textile-ware-cultures
    Maximum distribution of Textile ceramics during the Bronze Age (ca. 2000-800 BC). Asbestos-tempered ware lies to the north (and is also continued in western Fennoscandia).

    The fact that different adjacent groups from the Gulf of Finland and Forest Zone share similar patterns making it very difficult to differentiate between ‘Netted Ware’ or ‘Textile Ware’ groups points to:

    • close cultural connections that are maintained through the Gulf of Finland and the Forest Zone after the evolution of late Corded Ware groups; and
    • no gross population movements in the original Battle Axe / Fatyanovo regions, except for the expansion of Netted Ware to inner Finland, Karelia, and the east, where the scattered Battle Axe finds and worsening climatic conditions suggest most CWC settlements disappeared at the end of the 3rd millennium BC and recovered only later.

    NOTE. This lack of population movement – or at least significant replacement by external, non-CWC groups – is confirmed in genetic investigation by continuity of CWC-related lineages (see below).

    The technology present in Textile ceramics is in clear contrast to local traditions of sub-Neolithic Lovozero and Pasvik cultures of asbestos-tempered pottery to the north and east, which point to a different tradition of knowledge and learning network – showing partial continuity with previous asbestos ware, since these territories host the main sources of asbestos. We have to assume that these cultures of northern and eastern Fennoscandia represent Palaeo-European (eventually also Palaeo-Siberian) groups clearly differentiated from the south.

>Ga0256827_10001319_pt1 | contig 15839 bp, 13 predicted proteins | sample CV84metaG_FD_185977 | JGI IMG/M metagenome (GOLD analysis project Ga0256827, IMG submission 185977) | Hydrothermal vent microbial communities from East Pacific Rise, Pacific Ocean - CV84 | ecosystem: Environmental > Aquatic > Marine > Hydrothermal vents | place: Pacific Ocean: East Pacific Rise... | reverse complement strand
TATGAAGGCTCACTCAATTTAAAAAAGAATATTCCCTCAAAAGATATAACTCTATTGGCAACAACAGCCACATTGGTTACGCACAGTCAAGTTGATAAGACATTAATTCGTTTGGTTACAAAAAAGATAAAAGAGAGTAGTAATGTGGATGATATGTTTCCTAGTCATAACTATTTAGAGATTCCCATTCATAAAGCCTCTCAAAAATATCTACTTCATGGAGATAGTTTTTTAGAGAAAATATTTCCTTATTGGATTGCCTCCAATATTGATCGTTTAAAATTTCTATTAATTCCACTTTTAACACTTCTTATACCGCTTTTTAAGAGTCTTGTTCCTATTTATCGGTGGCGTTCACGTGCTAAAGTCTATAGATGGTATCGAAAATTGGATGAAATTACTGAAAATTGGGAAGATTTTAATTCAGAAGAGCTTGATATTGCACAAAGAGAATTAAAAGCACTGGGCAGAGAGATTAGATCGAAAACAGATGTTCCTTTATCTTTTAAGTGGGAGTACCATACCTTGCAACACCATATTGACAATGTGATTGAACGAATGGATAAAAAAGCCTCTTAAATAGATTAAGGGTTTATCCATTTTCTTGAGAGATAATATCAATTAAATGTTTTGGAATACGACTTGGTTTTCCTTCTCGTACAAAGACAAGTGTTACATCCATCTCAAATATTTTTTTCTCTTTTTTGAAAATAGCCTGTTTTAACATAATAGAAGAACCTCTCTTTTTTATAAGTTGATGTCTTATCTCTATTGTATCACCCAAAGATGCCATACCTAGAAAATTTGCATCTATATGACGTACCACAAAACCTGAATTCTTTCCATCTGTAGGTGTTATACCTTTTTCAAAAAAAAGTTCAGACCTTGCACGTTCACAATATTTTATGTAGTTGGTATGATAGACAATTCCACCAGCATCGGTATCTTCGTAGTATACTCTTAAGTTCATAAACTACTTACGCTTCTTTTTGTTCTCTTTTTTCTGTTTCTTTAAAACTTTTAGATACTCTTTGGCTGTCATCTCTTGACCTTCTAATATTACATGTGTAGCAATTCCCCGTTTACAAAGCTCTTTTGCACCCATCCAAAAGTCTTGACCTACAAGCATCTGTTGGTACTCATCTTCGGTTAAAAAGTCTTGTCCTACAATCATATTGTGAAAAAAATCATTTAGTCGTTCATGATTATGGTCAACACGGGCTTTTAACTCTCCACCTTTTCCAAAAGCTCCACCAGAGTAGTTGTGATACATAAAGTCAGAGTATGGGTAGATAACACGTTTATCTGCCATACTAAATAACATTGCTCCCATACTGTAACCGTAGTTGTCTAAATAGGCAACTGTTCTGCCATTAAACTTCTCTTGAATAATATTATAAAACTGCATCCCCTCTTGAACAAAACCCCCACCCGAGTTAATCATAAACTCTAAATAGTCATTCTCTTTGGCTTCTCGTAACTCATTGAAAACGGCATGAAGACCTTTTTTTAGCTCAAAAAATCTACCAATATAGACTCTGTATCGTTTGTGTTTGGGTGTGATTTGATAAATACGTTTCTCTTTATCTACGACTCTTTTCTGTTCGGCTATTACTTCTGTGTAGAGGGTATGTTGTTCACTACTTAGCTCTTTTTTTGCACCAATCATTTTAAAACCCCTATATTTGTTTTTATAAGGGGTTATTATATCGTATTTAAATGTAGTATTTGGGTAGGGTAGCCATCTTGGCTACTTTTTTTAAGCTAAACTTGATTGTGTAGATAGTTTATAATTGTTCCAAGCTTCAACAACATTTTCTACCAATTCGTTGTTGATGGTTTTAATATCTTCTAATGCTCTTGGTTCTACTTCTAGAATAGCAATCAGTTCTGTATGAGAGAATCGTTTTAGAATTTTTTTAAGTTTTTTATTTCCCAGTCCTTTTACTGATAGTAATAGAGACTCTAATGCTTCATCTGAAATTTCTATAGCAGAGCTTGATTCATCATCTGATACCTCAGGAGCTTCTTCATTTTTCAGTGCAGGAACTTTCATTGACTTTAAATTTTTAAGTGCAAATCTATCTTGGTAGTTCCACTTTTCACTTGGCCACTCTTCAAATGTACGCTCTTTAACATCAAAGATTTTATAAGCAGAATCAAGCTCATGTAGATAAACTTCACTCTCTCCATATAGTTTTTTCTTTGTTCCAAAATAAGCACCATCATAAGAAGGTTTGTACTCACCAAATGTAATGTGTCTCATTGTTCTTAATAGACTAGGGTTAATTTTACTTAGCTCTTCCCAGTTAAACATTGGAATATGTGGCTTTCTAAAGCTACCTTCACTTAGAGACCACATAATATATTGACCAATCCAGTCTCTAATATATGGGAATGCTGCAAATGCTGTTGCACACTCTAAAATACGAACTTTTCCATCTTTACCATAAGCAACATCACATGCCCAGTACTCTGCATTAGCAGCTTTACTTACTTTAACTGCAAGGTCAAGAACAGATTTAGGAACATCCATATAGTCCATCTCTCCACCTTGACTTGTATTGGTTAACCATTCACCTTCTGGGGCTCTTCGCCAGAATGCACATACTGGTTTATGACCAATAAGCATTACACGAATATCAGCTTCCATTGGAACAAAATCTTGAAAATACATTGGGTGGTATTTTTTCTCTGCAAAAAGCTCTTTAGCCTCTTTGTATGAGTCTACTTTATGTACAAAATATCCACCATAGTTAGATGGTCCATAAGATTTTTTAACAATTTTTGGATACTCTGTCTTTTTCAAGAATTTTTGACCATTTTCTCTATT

The Chirkovo culture (ca. 1800-700 BC) forms on the middle Volga – at roughly the same time as Netted Ware formed to the west – from the fusion of Abashevo and Balanovo elites on Volosovo territory, and is also related (like Abashevo) to materials of the Seima-Turbino phenomenon.

    Bronze Age ethnolinguistic groups

    In the Gulf of Finland, Kiukainen evolves into the Paimio ceramics (in Finland) — Asva Ware (in Estonia) culture, which lasts from ca. 1600 to ca. 700 BC, probably representing an evolving Finno-Saamic community, while the Netted Ware from inner Finland (the Sarsa and Tomitsa groups) and the groups from the Forest Zone possibly represent a Volga-Finnic community.

    NOTE. Nevertheless, the boundaries between Textile ceramic groups are far from clear, and inner Finland Netted Ware groups seem to follow a history different from Netted Ware groups from the Middle and Upper Volga, hence they could possibly be identified as an evolving Pre-Saamic community.

    Based on language contacts, with Early Baltic – Early Finnic contacts starting during the Iron Age (ca. 500 BC onwards), this is a potential picture of the situation at the end of this period, when Germanic influence on the coast starts to fade, and Lusatian culture influence is stronger: